Whale watching in Southern California is a year-round activity that is informative and fun for everyone. Whale watchers rarely get closer than 100 yards to the migrating whales, but even from the distance of a football field, it’s a thrilling sight that most never forget. San Diego’s marine life is both rich and diverse. Marine mammals, seabirds, and fish migrate from one part of the California coast to another or across the boundaries between Mexico and California. One of nature’s greatest spectacles is the annual migration of the gray whales, one of the largest mammals on earth.
The gray whale received its name from the gray patches and white mottling on its dark skin. On the skin are many scratches, scattered patches of white barnacles, and orange whale lice. Newborn calves are dark gray to black, although some may have distinctive white markings. Adult males measure 45 to 46 feet long and females tend to measure a bit longer. Both sexes weigh between 30 and 40 tons, calves weigh 1,100 to 1,500 pounds and are approximately 15 feet long. Grays are warm-blooded mammals that spend most of their lives in frigid arctic waters. How do the whales survive? Blubber. Blubber insulates them from the cold. The thickness of the blubber varies. In larger baleen whales, blubber also serves as fuel for migration, grays may lose up to 30 percent of their body weight during their annual winter migration to the tropics.
The four-month migration of 20,000 Pacific gray whales begins with the females, in October. The females depart their feeding grounds and head south to the subtropical lagoons along the Pacific coast of Baja California, where they will give birth to one calf. Within three hours of birth, a calf can keep itself afloat and swim on a steady course. A calf may rest on its mother’s back or fins until it becomes a stronger swimmer. About a month after the female’s departure, breeding adults, immature whales, and yearlings head towards Southern California. Mating takes place primarily during the southward migration, in late November and early December.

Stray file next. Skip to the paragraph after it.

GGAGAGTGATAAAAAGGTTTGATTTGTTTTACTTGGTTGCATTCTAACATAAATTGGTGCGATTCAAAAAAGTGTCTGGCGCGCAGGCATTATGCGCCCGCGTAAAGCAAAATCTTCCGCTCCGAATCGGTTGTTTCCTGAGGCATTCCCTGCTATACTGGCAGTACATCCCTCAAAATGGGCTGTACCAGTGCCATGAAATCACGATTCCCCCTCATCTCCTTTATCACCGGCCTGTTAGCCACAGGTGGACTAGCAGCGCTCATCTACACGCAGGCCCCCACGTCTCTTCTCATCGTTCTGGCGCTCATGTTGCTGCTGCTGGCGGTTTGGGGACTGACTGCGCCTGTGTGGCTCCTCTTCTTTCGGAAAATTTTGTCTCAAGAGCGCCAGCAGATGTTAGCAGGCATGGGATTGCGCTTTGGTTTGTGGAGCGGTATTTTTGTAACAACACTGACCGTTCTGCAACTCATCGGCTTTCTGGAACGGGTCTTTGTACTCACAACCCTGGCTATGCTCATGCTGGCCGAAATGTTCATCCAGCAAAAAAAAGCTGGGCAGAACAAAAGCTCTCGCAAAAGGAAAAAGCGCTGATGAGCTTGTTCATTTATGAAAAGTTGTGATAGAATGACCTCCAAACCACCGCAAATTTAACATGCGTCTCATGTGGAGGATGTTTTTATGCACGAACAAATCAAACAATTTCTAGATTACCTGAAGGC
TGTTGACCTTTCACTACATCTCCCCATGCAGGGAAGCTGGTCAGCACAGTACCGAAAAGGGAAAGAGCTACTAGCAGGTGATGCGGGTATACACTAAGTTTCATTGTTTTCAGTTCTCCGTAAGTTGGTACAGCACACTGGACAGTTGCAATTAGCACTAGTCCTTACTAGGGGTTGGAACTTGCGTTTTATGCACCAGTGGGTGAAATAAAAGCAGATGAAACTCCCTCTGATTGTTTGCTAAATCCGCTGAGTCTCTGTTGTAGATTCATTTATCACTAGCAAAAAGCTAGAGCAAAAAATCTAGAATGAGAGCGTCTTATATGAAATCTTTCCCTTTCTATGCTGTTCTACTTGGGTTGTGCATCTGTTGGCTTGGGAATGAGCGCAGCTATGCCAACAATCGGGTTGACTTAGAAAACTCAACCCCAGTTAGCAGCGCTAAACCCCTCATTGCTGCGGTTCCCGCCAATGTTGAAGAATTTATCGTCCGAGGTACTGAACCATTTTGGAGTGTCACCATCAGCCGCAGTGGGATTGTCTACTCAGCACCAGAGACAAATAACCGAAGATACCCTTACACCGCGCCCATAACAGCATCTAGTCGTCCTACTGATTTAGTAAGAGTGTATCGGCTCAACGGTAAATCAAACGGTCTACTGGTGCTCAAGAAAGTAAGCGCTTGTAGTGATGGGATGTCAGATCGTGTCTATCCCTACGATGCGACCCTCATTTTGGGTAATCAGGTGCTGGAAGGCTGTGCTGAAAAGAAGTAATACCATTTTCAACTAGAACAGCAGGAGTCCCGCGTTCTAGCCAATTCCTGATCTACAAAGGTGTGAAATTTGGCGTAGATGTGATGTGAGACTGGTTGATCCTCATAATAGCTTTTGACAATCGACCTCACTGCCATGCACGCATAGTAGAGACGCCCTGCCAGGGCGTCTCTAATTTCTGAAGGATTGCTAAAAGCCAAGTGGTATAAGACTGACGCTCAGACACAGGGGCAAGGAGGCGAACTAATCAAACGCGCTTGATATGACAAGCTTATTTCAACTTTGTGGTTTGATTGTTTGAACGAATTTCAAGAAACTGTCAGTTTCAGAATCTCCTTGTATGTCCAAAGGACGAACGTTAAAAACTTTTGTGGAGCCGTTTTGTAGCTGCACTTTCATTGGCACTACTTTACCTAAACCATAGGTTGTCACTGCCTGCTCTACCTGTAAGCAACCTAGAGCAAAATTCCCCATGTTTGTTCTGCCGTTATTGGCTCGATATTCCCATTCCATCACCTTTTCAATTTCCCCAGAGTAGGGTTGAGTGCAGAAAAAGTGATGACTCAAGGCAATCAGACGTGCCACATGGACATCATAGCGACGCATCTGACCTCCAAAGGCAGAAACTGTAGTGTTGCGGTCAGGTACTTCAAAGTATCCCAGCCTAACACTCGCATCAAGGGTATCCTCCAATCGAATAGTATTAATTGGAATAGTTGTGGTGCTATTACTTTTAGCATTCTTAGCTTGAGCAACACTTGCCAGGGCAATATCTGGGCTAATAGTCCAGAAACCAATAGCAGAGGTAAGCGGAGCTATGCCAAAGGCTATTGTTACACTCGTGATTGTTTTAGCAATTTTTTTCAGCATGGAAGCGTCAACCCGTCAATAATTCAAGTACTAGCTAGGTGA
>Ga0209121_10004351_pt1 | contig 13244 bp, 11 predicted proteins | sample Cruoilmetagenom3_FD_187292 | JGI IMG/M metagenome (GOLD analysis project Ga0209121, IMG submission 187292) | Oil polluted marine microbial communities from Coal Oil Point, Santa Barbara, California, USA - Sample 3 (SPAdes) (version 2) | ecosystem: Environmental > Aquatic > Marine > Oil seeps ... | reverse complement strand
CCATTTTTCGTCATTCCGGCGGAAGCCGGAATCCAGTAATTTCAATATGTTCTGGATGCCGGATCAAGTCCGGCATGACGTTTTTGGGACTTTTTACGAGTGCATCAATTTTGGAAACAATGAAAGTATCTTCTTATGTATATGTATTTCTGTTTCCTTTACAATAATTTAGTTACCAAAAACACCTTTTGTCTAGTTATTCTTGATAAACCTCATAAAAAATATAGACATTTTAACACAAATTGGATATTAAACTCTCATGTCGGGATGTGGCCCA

The whales’ journey north begins in February when the single whales are the first to leave. Mother-calf pairs depart a month or more later, giving calves time to grow strong on their mother’s rich milk, which is 35 to 50 percent fat (human milk is 2 percent fat). Calves consume an estimated 50 gallons of milk per day. By April, most will have passed by San Diego County on their northward route.
They make their return trip around March, with their newborns, completing roughly 12,500 miles, round-trip, covering nearly 100 miles a day. During a gray whale’s lifetime, it will swim the distance to the moon and back, the longest migration known for a mammal.
The predictable parade of gray whales along the California coast affords excellent whale-watching opportunities. Primetime for whale watching in San Diego is December through January for the southern migration and February through March for the northward migration. Gray whales generally travel alone or in pods of two or three; at the peak of migration, a dozen or more individuals may be seen together. They cruise slowly through nearshore waters at a speed of two to six miles per hour.
The key to successful whale watching is to get in tune with the breathing and diving rhythm of migrating whales. A gray whale has a predictable breathing pattern, generally blowing three to five minutes. A gray whale can stay submerged for up to 15 minutes. Deep diving is signaled when a whale raises its three- to five-foot-wide tail into the air. This behavior is called sounding.
The return of the whale to the surface is announced by a blow, a tall plume of vapor resulting from forceful exhalation. Grays have a double blowhole and when the blow is exhaled, the spout can reach up to 15 feet and looks like a heart shape from the front or behind. Grays occasionally hurl themselves out of the water and plunge back in with a tremendous splash! This is called a whale breach, scientists do not know why grays do this, but it is a very exciting sight to see and sometimes other whales in the area will copy this behavior, so keep your eyes open.